These Experiments Do Not Necessarily Lead to Atheism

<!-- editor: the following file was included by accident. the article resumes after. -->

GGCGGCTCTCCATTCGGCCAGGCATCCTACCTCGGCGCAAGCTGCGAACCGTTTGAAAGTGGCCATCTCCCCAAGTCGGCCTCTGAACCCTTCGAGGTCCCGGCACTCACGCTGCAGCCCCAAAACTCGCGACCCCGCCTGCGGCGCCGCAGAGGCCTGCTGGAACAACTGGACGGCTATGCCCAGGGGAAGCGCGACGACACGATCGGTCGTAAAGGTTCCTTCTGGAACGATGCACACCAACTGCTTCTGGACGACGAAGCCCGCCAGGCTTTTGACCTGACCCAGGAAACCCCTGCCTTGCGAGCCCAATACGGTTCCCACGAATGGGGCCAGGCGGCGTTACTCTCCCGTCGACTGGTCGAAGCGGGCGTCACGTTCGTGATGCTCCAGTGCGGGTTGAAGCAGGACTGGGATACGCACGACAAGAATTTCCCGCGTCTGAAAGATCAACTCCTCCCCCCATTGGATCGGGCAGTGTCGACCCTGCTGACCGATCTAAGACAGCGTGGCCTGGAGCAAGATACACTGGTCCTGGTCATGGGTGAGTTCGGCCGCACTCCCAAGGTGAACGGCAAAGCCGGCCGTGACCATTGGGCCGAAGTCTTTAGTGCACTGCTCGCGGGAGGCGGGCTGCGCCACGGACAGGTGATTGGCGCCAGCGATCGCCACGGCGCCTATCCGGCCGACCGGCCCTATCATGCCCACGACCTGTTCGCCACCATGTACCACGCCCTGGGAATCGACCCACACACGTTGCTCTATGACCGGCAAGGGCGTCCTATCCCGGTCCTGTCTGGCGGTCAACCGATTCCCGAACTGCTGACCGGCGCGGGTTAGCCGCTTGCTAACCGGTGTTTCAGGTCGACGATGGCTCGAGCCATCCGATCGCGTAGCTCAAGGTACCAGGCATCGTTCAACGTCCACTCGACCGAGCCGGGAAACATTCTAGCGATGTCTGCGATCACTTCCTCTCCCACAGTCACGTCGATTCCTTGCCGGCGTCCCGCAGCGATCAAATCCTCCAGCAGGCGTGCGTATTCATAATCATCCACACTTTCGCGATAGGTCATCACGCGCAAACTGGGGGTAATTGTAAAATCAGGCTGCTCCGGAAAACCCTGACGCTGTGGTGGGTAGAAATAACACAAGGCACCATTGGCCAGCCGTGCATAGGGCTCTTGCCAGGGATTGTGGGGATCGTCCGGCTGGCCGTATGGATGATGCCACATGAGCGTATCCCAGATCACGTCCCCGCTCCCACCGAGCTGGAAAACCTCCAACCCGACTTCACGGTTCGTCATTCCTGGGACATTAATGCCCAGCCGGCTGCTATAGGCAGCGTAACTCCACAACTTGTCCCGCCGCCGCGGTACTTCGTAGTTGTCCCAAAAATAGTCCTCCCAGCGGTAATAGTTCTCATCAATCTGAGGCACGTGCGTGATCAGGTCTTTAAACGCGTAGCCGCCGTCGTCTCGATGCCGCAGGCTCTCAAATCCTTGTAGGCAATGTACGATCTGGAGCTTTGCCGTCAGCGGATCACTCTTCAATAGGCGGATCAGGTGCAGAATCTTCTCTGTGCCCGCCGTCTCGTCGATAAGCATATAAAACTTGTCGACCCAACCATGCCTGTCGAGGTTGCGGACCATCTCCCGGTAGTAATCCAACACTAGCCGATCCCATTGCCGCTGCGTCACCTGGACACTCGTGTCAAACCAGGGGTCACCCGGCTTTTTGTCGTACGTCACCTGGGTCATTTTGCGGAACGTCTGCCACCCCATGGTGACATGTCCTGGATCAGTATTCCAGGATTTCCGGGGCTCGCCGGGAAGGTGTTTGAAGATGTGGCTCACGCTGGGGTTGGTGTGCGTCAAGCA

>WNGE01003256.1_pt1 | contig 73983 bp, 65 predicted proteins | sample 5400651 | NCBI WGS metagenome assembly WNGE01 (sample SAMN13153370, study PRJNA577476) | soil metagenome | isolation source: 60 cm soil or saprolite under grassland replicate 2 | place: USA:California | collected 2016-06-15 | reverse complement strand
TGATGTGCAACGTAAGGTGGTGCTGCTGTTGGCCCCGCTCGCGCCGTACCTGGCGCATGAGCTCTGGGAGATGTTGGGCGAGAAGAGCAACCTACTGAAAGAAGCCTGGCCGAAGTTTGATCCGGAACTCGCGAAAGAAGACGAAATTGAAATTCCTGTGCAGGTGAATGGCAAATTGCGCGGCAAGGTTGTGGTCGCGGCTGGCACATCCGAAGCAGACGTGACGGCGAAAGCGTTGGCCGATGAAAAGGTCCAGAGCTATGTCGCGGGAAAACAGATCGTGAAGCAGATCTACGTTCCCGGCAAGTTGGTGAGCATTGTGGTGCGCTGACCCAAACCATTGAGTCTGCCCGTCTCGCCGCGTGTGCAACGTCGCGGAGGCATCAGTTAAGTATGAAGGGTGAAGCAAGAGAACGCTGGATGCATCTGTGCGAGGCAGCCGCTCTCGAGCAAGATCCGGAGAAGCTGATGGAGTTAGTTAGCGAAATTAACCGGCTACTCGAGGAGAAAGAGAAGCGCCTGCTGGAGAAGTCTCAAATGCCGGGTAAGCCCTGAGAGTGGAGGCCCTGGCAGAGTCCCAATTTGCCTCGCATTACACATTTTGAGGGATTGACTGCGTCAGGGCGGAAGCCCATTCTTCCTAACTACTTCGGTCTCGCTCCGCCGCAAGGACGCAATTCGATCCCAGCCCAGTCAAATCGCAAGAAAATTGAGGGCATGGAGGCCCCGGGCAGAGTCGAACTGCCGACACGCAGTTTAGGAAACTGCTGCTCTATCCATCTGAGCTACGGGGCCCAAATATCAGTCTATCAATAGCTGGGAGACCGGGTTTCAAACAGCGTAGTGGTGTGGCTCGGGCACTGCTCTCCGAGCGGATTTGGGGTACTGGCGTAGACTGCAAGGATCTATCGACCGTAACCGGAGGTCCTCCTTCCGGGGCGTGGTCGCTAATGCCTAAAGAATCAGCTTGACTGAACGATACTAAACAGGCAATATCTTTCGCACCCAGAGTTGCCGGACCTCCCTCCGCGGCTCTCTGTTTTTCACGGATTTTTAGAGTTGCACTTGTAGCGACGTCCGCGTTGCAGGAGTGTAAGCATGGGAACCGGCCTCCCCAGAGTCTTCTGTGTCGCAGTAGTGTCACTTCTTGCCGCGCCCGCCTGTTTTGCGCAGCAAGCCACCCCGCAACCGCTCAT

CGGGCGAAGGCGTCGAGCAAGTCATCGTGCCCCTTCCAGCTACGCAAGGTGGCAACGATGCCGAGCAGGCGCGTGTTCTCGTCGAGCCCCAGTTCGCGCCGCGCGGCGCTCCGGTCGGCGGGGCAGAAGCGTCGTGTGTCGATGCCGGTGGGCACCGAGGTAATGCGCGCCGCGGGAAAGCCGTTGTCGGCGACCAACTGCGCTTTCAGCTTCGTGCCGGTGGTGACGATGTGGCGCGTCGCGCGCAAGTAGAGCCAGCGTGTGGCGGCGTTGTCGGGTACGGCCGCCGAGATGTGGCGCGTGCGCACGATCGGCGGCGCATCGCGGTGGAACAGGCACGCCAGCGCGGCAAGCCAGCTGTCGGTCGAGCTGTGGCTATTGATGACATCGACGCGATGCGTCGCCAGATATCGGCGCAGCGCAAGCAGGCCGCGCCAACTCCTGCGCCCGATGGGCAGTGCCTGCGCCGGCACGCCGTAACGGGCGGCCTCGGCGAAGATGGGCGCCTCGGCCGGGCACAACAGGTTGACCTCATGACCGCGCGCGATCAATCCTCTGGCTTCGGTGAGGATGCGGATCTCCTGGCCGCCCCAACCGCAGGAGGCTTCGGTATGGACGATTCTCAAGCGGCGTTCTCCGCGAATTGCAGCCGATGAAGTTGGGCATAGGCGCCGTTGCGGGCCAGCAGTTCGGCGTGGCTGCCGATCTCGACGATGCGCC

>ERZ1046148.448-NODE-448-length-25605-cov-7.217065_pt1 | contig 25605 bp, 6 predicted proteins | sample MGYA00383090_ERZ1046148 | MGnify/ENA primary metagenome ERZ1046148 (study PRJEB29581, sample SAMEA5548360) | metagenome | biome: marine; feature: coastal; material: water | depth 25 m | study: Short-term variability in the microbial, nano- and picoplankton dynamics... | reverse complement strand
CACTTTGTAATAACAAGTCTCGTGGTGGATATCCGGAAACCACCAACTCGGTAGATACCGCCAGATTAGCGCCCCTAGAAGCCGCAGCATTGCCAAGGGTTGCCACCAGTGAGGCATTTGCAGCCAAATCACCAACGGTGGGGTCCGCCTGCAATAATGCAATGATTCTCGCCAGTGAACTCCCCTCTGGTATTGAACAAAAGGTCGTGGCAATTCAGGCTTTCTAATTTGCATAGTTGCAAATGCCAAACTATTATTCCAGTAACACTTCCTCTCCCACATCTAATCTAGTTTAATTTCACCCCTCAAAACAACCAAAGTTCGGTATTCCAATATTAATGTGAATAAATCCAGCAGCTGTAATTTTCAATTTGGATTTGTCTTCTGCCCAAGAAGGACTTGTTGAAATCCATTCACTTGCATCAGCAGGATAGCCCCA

In fact all three of these scientific discoveries could be interpreted in other ways that did not support materialist atheism. Needham himself did not see any danger to religion in his results. Indeed, he was attacked by Voltaire as an Irish Jesuit monger of fraudulent miracles, despite the fact that he was English, not Irish, and not a Jesuit. As for the new force of motion supposedly inherent in muscle tissue, Haller believed it was similar to gravity. Both forces were known through their effects, but were ultimately instruments of a Creator God. He considered the presence of this so-called “irritability” in muscle tissue was much less important than contemporary debates in embryology in supporting or leading to atheism. At the time Haller was engaged in an argument with C.F. Wolff over the nature of the development of the embryo. The debate centred around two rival concepts, epigenesis and pre-formation. Epigenesis was the view that the embryo developed from the less organised material of the egg. Pref-formation, by contrast, was the view that creature already existed, pre-formed in the egg or sperm of the animal. Haller strongly supported pre-formation. He considered that the development of living beings from unorganised matter would indicate that similarly life itself had originated through these forces without the action of a creator God. Wolff believed that his observation of chick embryos had indeed shown that individual organisms develop from the primordial, undifferentiated matter of the egg. Unlike Haller, he did not see any theological difference whether one believed in either theory. He stated that ‘Nothing is demonstrated against the existence of divine power, even if bodies are produced by natural forces and causes, for these very forces and causes … claim an author for themselves just as much as organic bodies do.’ Thus immaterial forces and the matter they shaped were both grounded in God.